But Grant Knuckey, chief executive of ANZ Royal Bank, said his company may take Mooc certification into consideration when hiring employees if the courses grow more common in the Kingdom.
“I think the content of some of those [courses] is getting increasingly sophisticated and relevant and cannot be ignored,” he said, adding that major employers in the US and Australia are beginning to take Moocs seriously.
Sok Cheng, general manager of the human resources service provider Employees Benefit Management, said that reputable e-education platforms can be equal in value to traditional institutions of higher learning.
“If you graduate online, it’s the same,” she said, adding that she was unaware of Cambodia’s Mooc presence.
Ultimately, said Grzegorczyk, the centre’s Mooc program aims to spur initiative in the students.
He said: “Autonomy and initiative: I’ve heard these two words so many times in the employers’ mouth, most of the time to regret a lacking in their staffs. That’s why I used the Moocs to foster these two qualities.”
Although Enfants du Mekong has partnerships with five local universities, Centre Mérieux is the only institution in the country to regularly use Moocs.
“We are more or less bypassing the public system,” said Grzegorczyk, adding that Enfants du Mekong is actively encouraging universities to put Moocs into the classroom.
“Sometimes, [professors] do not have the resources to give good courses, so it is much easier to say to a teacher to use the Moocs.”
Noy Sophannra, a 20-year-old ITC civil engineering student who recently completed a Mooc course in entrepreneurship provided by the Massachusetts Institute of Technology, said that exposure to a course from one of the world’s leading universities provided him an educational experience he would not otherwise find in Cambodia.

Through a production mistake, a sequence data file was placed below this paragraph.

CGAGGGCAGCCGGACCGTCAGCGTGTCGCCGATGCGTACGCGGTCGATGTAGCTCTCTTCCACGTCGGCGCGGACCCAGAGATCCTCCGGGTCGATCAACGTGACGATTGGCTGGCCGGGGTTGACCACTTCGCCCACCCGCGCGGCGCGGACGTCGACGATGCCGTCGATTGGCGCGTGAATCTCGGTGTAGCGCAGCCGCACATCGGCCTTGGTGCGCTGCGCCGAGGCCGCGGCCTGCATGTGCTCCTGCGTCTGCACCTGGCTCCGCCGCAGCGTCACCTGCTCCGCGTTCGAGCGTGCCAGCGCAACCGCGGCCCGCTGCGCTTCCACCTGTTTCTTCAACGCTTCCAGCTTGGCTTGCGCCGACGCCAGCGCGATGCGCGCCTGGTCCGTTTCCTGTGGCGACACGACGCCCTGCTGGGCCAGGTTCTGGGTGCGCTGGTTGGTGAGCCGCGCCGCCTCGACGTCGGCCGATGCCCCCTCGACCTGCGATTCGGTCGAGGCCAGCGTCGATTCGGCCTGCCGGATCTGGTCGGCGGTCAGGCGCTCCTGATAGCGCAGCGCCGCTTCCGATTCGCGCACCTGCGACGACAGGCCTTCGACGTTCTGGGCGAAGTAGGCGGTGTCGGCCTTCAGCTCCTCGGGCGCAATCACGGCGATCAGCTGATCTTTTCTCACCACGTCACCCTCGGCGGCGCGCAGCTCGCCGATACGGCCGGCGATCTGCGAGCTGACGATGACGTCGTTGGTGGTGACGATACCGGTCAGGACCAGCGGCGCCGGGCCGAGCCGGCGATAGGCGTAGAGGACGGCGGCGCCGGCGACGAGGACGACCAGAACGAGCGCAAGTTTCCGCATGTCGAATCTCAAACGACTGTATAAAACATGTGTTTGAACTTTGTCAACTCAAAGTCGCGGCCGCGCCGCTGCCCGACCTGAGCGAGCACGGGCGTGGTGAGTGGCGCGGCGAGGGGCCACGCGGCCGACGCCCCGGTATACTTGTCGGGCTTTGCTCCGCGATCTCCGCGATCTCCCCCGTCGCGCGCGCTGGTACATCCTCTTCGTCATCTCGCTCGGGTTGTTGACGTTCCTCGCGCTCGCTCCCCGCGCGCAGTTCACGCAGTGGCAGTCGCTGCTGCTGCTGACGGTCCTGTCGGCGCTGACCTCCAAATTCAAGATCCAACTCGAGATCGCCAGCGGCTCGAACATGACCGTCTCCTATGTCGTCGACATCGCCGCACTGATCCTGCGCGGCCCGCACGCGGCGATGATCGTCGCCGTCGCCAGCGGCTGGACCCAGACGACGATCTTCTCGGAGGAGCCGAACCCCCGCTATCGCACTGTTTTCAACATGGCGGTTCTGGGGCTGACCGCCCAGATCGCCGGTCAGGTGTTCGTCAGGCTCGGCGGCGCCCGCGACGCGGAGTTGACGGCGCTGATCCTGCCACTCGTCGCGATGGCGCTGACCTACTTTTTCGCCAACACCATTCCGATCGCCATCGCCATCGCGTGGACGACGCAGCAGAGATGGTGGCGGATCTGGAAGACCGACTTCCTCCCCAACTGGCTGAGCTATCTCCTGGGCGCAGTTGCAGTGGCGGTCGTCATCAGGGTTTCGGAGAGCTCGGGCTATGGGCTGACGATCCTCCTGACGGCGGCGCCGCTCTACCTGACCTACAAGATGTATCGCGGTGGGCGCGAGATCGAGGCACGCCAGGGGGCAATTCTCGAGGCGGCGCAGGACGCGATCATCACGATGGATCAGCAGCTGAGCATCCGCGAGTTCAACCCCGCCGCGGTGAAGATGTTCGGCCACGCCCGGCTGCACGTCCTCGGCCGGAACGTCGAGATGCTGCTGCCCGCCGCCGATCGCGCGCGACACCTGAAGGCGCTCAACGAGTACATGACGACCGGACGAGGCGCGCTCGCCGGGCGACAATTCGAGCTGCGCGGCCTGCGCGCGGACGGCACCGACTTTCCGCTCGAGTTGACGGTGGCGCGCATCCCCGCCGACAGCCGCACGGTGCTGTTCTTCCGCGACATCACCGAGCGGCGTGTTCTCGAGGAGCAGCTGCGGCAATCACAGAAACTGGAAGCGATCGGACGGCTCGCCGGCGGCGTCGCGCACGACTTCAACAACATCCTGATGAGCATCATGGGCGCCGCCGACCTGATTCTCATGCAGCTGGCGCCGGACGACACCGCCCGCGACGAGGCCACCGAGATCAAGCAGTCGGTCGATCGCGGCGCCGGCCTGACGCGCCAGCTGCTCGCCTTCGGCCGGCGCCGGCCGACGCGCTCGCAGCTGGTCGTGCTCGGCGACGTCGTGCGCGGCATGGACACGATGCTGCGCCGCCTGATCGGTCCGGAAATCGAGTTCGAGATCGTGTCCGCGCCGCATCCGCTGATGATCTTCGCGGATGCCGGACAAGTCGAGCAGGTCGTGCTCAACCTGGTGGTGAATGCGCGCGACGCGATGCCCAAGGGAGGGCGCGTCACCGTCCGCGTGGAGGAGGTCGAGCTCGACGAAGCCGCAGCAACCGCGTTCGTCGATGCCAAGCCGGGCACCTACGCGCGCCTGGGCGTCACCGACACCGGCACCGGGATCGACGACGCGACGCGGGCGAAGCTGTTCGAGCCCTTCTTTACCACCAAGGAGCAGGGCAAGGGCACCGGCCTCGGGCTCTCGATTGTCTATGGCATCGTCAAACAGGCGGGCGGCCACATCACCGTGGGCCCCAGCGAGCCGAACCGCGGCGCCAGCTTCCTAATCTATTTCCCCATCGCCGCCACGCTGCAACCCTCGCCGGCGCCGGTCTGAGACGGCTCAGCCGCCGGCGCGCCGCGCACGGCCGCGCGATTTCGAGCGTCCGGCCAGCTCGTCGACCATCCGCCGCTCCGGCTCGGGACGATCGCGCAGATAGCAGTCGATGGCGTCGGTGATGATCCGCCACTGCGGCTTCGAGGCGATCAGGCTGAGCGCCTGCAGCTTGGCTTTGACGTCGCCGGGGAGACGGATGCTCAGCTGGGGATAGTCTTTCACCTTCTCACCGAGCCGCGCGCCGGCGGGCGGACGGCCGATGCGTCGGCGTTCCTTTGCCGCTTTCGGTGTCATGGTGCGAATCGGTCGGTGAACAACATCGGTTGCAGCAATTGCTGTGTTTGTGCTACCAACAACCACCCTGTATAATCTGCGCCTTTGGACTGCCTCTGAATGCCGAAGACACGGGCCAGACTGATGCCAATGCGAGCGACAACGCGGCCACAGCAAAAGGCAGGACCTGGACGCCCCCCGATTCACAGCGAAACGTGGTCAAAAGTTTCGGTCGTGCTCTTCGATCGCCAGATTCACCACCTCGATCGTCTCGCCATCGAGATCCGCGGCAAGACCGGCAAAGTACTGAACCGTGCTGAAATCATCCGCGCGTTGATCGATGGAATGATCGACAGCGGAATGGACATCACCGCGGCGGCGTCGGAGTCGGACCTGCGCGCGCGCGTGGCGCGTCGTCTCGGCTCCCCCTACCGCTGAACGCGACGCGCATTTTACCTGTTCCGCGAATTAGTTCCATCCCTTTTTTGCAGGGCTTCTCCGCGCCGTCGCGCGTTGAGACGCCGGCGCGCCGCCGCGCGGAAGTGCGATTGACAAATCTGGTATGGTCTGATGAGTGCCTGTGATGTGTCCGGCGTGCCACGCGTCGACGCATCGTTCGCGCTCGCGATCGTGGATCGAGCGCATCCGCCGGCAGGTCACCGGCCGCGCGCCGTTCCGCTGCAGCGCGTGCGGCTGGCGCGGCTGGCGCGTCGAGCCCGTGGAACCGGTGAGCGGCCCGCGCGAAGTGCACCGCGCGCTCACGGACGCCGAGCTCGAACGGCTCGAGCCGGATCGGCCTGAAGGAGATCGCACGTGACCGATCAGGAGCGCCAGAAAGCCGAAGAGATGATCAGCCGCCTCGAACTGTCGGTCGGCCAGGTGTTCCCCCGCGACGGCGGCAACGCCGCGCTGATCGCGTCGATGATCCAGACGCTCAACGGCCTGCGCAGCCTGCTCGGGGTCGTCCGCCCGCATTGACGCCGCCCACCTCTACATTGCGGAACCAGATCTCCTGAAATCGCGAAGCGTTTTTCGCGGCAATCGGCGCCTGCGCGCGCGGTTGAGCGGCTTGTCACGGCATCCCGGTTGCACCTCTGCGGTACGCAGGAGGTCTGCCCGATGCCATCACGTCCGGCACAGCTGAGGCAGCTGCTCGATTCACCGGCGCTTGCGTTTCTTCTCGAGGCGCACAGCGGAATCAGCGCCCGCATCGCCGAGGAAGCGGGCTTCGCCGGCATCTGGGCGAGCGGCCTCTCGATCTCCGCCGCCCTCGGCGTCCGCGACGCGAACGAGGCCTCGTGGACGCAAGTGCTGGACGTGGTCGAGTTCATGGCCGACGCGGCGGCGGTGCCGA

“In Moocs, we have real materials that let us think by ourselves, that really help us know our society,” he said, adding that the Mooc had him create a simulated business plan over the course of six weeks.
“I don’t think we have that kind [of education] in Cambodia.”
Tokla, who said his friends at school are intrigued by the concept, predicts that it is only a matter of time before they are widely adopted by Cambodian students.
“I think if we recommend Moocs more widely, many more students will want to join. Maybe they will think like me, and think it is very important for us.”
WHAT IS A MOOC?
The courses, which typically last six to 10 weeks, are taught via digital video streams and are accompanied by online forums that allow students to interact virtually.
Exams, which are graded automatically by a computer, are regularly administered and the students receive a certificate upon the course’s completion. Some Mooc providers are experimenting with peer-reviewed test grading among students, although this has proven controversial.
The courses are primarily offered by three US institutions: the non-profit edX, owned jointly by Harvard University and the Massachusetts Institute of Technology, and the for-profits Coursera and Udacity. All three operate on a “freemium” business model that allows users to access the Moocs at no cost, though some courses may include optional course materials and other features for a premium.